Forum for Science, Industry and Business

Sponsored by:     3M 
Search our Site:

 

‘Reaper’ protein strikes at mitochondria to kill cells

21.10.2010
Our cells live ever on the verge of suicide, requiring the close attention of a team of molecules to prevent the cells from pulling the trigger.

This self-destructive tendency can be a very good thing, as when dangerous precancerous cells are permitted to kill themselves, but it can also go horribly wrong, destroying brain cells that store memories, for instance.

Rockefeller University scientists are parsing this perilous arrangement in ever finer detail in hopes that understanding the basic mechanisms of programmed cell death, or apoptosis, will enable them eventually to manipulate the process to kill the cells we want to kill and protect the ones we don’t.

In experiments published last month in the Journal of Cell Biology, researchers led by postdoctoral associate Cristinel Sandu in Hermann Steller’s Strang Laboratory of Apoptosis and Cancer Biology drilled down on a protein aptly named Reaper, which was first described in a 1994 paper by Steller in Science. Under the right conditions,

Reaper interferes with molecules called inhibitor of apoptosis proteins (IAPs), which prevent the cell from irrevocably initiating its autodestruct sequence. By inhibiting these inhibitors, Reaper essentially takes the brakes off the process of apoptosis, pronouncing a cell’s death sentence. Other molecules called caspases then carry that sentence out.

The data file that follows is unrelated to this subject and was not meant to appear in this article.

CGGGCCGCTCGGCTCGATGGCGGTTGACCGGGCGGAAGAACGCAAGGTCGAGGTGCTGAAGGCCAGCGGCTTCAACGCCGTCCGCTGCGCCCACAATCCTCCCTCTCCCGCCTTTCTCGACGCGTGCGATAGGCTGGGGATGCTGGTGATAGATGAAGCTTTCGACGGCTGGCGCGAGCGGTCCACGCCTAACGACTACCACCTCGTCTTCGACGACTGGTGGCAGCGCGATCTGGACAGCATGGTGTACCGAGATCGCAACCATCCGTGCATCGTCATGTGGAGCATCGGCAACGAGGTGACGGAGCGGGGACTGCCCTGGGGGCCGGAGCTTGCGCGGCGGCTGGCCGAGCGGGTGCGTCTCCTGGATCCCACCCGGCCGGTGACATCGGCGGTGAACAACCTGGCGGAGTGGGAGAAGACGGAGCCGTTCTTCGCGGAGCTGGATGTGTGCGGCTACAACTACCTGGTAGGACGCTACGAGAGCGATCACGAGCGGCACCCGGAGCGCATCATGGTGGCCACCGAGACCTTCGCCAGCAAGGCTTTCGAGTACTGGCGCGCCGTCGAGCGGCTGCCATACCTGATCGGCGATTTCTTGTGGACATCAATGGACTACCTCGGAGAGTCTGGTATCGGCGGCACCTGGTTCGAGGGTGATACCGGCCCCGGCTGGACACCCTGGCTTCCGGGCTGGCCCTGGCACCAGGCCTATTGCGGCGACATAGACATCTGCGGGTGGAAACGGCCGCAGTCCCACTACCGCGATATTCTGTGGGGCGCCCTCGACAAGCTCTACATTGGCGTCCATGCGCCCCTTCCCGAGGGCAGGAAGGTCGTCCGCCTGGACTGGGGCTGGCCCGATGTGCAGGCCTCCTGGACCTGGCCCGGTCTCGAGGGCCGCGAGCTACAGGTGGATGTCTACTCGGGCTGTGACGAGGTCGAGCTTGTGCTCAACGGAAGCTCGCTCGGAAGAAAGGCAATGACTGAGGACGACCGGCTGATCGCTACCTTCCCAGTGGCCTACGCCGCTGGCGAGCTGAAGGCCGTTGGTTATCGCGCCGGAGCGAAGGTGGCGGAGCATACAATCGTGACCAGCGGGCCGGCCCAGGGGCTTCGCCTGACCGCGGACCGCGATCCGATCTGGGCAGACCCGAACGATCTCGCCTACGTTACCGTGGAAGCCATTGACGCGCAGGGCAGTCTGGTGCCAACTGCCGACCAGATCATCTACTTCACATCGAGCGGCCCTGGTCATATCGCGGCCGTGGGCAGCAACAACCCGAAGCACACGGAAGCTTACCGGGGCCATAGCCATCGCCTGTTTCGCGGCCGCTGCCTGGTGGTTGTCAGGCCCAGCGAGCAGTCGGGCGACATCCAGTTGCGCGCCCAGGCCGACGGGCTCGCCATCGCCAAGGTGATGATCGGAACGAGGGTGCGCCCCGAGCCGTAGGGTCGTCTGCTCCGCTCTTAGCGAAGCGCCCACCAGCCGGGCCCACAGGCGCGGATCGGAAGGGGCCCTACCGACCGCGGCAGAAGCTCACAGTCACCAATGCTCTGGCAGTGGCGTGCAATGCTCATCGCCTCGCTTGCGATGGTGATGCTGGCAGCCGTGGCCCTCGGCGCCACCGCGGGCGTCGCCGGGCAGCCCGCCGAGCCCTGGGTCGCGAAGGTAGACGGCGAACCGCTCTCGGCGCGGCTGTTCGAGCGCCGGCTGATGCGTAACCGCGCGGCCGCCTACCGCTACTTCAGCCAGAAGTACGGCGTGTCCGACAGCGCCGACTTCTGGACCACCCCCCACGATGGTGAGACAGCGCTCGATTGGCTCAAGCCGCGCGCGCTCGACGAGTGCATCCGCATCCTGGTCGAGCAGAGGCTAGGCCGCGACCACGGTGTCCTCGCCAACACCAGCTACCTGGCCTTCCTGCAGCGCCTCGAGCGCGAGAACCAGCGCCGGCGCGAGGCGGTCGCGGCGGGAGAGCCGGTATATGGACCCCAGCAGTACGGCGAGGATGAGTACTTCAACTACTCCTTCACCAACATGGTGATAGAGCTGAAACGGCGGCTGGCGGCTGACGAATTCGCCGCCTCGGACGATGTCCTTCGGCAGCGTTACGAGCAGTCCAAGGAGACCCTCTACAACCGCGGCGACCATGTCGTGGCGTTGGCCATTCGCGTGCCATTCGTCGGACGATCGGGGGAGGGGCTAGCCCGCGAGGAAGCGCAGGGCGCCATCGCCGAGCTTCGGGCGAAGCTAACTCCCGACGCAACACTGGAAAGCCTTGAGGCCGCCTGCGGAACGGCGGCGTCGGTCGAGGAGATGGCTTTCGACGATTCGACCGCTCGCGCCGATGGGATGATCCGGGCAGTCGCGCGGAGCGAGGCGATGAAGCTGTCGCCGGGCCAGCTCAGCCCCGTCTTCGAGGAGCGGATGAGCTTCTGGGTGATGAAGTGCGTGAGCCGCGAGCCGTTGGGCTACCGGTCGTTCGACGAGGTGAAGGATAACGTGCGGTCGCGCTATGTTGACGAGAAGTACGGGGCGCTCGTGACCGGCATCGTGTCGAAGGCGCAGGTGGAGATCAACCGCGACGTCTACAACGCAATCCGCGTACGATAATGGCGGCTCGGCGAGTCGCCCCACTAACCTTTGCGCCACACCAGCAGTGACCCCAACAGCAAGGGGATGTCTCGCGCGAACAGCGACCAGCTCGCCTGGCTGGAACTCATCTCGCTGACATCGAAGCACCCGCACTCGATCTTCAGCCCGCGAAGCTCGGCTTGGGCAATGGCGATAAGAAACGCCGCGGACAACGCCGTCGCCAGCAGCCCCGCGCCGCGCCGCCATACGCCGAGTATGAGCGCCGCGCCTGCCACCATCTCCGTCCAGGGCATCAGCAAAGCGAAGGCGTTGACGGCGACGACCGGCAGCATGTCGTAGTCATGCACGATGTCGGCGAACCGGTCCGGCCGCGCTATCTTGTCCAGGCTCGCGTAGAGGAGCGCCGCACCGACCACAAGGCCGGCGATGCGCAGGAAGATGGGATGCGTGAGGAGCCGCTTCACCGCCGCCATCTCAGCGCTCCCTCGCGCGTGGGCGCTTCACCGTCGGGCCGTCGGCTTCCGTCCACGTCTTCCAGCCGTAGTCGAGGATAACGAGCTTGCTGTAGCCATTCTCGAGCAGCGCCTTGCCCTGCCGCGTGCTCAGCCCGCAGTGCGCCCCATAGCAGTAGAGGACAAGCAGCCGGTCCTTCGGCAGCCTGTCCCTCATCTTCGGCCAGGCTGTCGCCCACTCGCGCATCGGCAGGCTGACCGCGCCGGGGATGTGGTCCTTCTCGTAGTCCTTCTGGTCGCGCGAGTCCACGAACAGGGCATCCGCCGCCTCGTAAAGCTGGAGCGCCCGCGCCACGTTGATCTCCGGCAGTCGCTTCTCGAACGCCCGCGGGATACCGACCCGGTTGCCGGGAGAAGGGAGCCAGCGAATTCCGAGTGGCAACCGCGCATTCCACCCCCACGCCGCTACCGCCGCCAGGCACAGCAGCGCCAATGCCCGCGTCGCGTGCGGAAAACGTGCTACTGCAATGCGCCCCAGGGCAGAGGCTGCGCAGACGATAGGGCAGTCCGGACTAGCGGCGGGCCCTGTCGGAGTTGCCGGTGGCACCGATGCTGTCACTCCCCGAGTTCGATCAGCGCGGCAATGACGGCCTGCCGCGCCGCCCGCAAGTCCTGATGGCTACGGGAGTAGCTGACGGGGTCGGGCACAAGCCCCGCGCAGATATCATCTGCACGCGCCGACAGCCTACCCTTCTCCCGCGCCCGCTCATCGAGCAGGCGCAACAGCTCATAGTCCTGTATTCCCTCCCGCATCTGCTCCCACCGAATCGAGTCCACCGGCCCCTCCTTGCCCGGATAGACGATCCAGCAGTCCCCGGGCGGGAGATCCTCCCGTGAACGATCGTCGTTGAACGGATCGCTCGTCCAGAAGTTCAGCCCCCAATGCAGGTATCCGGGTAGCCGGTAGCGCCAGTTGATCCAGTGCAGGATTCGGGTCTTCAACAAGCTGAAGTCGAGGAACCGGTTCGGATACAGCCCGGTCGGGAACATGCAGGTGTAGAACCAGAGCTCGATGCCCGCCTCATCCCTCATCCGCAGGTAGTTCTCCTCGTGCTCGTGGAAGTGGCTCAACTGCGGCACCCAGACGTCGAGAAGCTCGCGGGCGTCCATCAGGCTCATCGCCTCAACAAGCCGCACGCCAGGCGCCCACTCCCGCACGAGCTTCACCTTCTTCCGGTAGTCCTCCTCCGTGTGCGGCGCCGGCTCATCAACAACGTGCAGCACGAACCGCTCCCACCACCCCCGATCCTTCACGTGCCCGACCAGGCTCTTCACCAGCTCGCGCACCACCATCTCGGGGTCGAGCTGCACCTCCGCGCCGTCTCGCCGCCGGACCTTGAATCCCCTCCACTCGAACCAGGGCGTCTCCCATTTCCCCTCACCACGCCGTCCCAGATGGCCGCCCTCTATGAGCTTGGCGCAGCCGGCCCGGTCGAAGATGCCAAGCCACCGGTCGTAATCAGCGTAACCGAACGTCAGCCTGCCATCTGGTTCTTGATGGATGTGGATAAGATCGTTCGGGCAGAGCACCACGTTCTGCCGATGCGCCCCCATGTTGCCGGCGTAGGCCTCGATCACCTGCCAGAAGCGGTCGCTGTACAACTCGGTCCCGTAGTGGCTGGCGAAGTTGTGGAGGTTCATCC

“Like the grim reaper, Reaper is an announcer of death, but not the executioner,” says Steller, who is also a Howard Hughes Medical Institute investigator. “It’s like the key that starts the engine.”

Reaper and the other Drosophila IAP antagonists Hid and Grim are known to trigger apoptosis in flies, and related proteins serve a similar function in humans and other mammals. But exactly how and where Reaper initiates apoptosis has not been well understood. Sandu and colleagues bred genetically modified strains of flies that expressed variations on the Reaper protein specifically in flies’ eyes. This allowed them to assess the contribution of individual protein motifs to Reaper’s apoptosis inducing powers, and what they found was that a particular helical domain was crucial for the formation of Reaper complexes, and could be modified to be even more powerful than the regular protein. The more deadly Reaper variants were obvious by the damage caused to the flies’ eyes.

In a series of biochemical experiments, the researchers also found that Reaper must travel to the mitochondria, the cell’s energy factories, to effectively deliver its death sentence, and that to get there, it must hitch a ride on the Hid protein, with which it interacts. By tagging Hid and Reaper fluorescently, Sandu could visualize Hid and Reaper acting in a complex and gathering at the membrane of the mitochondria. When Reaper was engineered to go directly to the mitochondrial membrane, it resulted in a molecule that is far superior at triggering cell death than regular Reaper. Further experiments suggested that in a complex with Hid, Reaper is protected from degradation as the cells began to die.

“So now we have Hid and Reaper working very closely together,” Sandu says. “And the localization to the mitochondria is crucial to the initiation of apoptosis.” Drugs that mimic a small part of the function of Reaper are already in clinical trials. The discovery of a way to make Reaper a much better killer, namely by targeting it directly to the mitochondria, provides new avenues to explore for improving cancer therapies. “Adding this element that takes Reaper directly to the mitochondria is not something people would have thought of before this,” Steller says.

Brett Norman | EurekAlert!
Further information:
http://www.rockefeller.edu

More articles from Life Sciences: